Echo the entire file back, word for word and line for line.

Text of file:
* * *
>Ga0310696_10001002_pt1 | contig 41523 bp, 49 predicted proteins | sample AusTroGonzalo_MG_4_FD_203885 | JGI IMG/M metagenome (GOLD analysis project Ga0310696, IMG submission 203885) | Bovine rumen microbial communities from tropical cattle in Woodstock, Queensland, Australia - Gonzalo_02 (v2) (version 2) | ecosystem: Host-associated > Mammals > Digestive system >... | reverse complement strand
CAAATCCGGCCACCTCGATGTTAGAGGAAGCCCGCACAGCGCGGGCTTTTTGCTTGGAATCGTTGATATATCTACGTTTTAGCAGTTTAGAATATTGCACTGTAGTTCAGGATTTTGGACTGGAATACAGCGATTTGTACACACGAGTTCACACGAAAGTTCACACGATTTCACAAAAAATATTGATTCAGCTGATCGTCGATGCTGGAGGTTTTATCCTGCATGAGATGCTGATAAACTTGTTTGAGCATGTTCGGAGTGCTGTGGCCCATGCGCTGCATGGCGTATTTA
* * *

>Ga0310696_10001002_pt1 | contig 41523 bp, 49 predicted proteins | sample AusTroGonzalo_MG_4_FD_203885 | JGI IMG/M metagenome (GOLD analysis project Ga0310696, IMG submission 203885) | Bovine rumen microbial communities from tropical cattle in Woodstock, Queensland, Australia - Gonzalo_02 (v2) (version 2) | ecosystem: Host-associated > Mammals > Digestive system >... | reverse complement strand
CAAATCCGGCCACCTCGATGTTAGAGGAAGCCCGCACAGCGCGGGCTTTTTGCTTGGAATCGTTGATATATCTACGTTTTAGCAGTTTAGAATATTGCACTGTAGTTCAGGATTTTGGACTGGAATACAGCGATTTGTACACACGAGTTCACACGAAAGTTCACACGATTTCACAAAAAATATTGATTCAGCTGATCGTCGATGCTGGAGGTTTTATCCTGCATGAGATGCTGATAAACTTGTTTGAGCATGTTCGGAGTGCTGTGGCCCATGCGCTGCATGGCGTATTTA